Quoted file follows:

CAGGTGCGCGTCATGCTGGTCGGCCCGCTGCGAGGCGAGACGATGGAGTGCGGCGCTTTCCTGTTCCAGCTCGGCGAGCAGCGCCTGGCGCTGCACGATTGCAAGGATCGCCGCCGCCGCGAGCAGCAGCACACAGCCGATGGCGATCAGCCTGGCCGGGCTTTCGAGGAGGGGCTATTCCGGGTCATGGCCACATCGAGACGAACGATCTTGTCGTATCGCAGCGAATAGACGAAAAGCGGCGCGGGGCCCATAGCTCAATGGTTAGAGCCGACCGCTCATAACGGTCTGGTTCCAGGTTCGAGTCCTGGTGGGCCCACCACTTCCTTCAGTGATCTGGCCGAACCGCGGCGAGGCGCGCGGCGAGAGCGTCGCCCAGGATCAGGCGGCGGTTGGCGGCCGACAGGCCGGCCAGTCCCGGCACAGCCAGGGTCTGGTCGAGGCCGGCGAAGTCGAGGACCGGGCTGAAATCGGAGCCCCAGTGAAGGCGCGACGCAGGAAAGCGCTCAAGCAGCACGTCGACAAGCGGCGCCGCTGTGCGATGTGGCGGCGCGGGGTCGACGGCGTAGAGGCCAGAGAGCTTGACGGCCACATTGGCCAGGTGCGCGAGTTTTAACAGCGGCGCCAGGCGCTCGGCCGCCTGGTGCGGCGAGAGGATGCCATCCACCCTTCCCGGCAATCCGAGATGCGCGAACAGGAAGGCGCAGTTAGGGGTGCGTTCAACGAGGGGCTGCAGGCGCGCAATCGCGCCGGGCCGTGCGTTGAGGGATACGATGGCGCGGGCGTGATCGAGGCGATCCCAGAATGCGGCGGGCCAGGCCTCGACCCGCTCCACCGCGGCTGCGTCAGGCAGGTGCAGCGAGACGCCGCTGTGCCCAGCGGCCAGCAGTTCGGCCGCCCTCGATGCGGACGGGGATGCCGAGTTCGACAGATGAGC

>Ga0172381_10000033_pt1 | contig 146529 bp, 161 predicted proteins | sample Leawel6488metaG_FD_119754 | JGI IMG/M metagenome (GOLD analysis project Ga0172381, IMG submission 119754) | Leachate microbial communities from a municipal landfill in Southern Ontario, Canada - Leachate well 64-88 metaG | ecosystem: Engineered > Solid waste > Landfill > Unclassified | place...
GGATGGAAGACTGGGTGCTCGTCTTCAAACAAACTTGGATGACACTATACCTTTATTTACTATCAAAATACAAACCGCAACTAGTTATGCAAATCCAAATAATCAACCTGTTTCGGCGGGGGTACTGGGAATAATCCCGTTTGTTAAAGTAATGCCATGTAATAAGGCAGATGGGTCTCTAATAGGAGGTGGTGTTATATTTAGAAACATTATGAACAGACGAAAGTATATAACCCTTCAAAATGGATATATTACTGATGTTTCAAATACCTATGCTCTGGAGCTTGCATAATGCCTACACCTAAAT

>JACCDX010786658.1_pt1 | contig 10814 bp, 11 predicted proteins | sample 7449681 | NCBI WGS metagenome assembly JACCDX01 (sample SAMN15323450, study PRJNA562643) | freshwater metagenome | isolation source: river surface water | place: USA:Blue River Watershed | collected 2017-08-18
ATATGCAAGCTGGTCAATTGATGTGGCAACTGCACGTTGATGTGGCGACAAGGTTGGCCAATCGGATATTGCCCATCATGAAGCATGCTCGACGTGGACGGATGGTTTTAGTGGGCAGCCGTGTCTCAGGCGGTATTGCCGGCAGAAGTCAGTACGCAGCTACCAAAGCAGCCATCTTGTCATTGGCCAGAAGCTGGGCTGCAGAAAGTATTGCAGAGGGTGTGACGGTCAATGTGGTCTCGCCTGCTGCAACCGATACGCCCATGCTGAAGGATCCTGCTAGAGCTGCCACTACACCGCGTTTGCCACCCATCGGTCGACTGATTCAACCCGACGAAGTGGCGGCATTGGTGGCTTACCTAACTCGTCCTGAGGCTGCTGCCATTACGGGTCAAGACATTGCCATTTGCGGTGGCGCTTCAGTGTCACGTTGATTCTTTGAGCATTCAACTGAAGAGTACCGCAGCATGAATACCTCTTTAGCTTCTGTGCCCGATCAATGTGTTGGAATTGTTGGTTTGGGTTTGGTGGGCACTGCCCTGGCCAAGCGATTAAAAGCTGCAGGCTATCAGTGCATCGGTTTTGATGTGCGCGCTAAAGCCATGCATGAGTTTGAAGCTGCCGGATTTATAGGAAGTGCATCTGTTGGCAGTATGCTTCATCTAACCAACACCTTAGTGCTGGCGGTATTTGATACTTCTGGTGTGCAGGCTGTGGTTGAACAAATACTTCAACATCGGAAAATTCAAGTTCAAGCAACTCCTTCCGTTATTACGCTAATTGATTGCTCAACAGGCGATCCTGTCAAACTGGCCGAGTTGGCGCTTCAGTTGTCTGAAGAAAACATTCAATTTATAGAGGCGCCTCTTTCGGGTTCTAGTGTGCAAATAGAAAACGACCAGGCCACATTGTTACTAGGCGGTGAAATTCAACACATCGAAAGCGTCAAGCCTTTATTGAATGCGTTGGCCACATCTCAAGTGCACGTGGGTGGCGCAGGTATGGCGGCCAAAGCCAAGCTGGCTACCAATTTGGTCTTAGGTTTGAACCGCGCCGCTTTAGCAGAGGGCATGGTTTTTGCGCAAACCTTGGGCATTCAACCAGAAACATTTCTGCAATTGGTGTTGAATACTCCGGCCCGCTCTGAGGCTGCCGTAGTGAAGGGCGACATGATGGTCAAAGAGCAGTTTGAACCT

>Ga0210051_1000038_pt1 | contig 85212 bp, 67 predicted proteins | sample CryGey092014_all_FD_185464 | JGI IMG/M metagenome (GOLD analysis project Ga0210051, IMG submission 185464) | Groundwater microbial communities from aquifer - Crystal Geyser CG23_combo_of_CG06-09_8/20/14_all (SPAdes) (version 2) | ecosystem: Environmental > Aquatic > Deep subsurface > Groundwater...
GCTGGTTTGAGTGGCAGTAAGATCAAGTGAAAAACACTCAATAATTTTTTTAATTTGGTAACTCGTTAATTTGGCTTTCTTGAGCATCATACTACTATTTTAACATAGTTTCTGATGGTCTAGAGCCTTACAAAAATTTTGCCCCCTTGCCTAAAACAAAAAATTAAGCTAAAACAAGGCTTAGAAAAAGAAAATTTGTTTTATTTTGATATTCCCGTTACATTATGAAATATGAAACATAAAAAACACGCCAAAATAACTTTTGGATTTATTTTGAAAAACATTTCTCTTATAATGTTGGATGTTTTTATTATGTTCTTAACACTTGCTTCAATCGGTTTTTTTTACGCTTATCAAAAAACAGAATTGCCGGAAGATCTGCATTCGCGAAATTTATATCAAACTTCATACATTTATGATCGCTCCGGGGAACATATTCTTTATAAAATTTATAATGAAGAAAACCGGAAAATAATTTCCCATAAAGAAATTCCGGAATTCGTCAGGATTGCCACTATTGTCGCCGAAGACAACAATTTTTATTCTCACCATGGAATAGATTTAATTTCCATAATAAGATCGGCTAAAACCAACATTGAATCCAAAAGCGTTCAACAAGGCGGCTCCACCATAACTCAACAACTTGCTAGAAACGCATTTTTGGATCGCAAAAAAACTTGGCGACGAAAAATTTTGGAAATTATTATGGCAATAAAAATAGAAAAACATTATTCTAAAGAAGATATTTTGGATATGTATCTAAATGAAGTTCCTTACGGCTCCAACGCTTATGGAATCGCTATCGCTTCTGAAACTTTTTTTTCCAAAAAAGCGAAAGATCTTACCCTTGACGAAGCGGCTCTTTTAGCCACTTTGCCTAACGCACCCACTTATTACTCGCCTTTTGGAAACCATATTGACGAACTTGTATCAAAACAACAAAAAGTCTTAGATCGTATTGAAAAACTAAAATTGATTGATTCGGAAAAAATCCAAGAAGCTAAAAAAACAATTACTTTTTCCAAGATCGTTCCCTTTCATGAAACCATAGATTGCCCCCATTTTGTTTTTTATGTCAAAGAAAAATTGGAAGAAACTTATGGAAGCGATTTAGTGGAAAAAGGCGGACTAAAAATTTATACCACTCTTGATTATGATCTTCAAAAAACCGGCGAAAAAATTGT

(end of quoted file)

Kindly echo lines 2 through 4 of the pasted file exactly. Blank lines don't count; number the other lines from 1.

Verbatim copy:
>Ga0172381_10000033_pt1 | contig 146529 bp, 161 predicted proteins | sample Leawel6488metaG_FD_119754 | JGI IMG/M metagenome (GOLD analysis project Ga0172381, IMG submission 119754) | Leachate microbial communities from a municipal landfill in Southern Ontario, Canada - Leachate well 64-88 metaG | ecosystem: Engineered > Solid waste > Landfill > Unclassified | place...
GGATGGAAGACTGGGTGCTCGTCTTCAAACAAACTTGGATGACACTATACCTTTATTTACTATCAAAATACAAACCGCAACTAGTTATGCAAATCCAAATAATCAACCTGTTTCGGCGGGGGTACTGGGAATAATCCCGTTTGTTAAAGTAATGCCATGTAATAAGGCAGATGGGTCTCTAATAGGAGGTGGTGTTATATTTAGAAACATTATGAACAGACGAAAGTATATAACCCTTCAAAATGGATATATTACTGATGTTTCAAATACCTATGCTCTGGAGCTTGCATAATGCCTACACCTAAAT

>JACCDX010786658.1_pt1 | contig 10814 bp, 11 predicted proteins | sample 7449681 | NCBI WGS metagenome assembly JACCDX01 (sample SAMN15323450, study PRJNA562643) | freshwater metagenome | isolation source: river surface water | place: USA:Blue River Watershed | collected 2017-08-18